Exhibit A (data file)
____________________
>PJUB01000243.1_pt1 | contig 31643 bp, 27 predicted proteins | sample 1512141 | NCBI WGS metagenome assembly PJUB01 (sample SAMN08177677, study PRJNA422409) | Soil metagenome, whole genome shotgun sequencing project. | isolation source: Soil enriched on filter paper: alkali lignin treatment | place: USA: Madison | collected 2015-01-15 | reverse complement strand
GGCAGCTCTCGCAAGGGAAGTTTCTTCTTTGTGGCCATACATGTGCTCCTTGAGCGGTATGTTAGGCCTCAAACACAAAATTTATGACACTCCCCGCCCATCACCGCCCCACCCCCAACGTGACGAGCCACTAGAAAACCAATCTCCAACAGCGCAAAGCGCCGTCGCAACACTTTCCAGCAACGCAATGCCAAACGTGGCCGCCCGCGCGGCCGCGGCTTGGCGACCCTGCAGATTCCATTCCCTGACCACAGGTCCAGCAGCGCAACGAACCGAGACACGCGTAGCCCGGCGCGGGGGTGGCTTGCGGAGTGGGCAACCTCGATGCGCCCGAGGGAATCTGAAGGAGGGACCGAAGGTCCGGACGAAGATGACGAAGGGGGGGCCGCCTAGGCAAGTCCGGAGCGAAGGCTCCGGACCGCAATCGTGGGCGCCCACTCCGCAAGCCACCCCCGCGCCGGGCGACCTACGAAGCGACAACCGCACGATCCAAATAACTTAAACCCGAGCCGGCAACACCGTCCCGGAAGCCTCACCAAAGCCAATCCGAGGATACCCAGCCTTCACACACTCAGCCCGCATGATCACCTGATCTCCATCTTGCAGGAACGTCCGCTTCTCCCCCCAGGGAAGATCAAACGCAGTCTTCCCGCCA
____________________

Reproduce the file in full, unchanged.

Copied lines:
>PJUB01000243.1_pt1 | contig 31643 bp, 27 predicted proteins | sample 1512141 | NCBI WGS metagenome assembly PJUB01 (sample SAMN08177677, study PRJNA422409) | Soil metagenome, whole genome shotgun sequencing project. | isolation source: Soil enriched on filter paper: alkali lignin treatment | place: USA: Madison | collected 2015-01-15 | reverse complement strand
GGCAGCTCTCGCAAGGGAAGTTTCTTCTTTGTGGCCATACATGTGCTCCTTGAGCGGTATGTTAGGCCTCAAACACAAAATTTATGACACTCCCCGCCCATCACCGCCCCACCCCCAACGTGACGAGCCACTAGAAAACCAATCTCCAACAGCGCAAAGCGCCGTCGCAACACTTTCCAGCAACGCAATGCCAAACGTGGCCGCCCGCGCGGCCGCGGCTTGGCGACCCTGCAGATTCCATTCCCTGACCACAGGTCCAGCAGCGCAACGAACCGAGACACGCGTAGCCCGGCGCGGGGGTGGCTTGCGGAGTGGGCAACCTCGATGCGCCCGAGGGAATCTGAAGGAGGGACCGAAGGTCCGGACGAAGATGACGAAGGGGGGGCCGCCTAGGCAAGTCCGGAGCGAAGGCTCCGGACCGCAATCGTGGGCGCCCACTCCGCAAGCCACCCCCGCGCCGGGCGACCTACGAAGCGACAACCGCACGATCCAAATAACTTAAACCCGAGCCGGCAACACCGTCCCGGAAGCCTCACCAAAGCCAATCCGAGGATACCCAGCCTTCACACACTCAGCCCGCATGATCACCTGATCTCCATCTTGCAGGAACGTCCGCTTCTCCCCCCAGGGAAGATCAAACGCAGTCTTCCCGCCA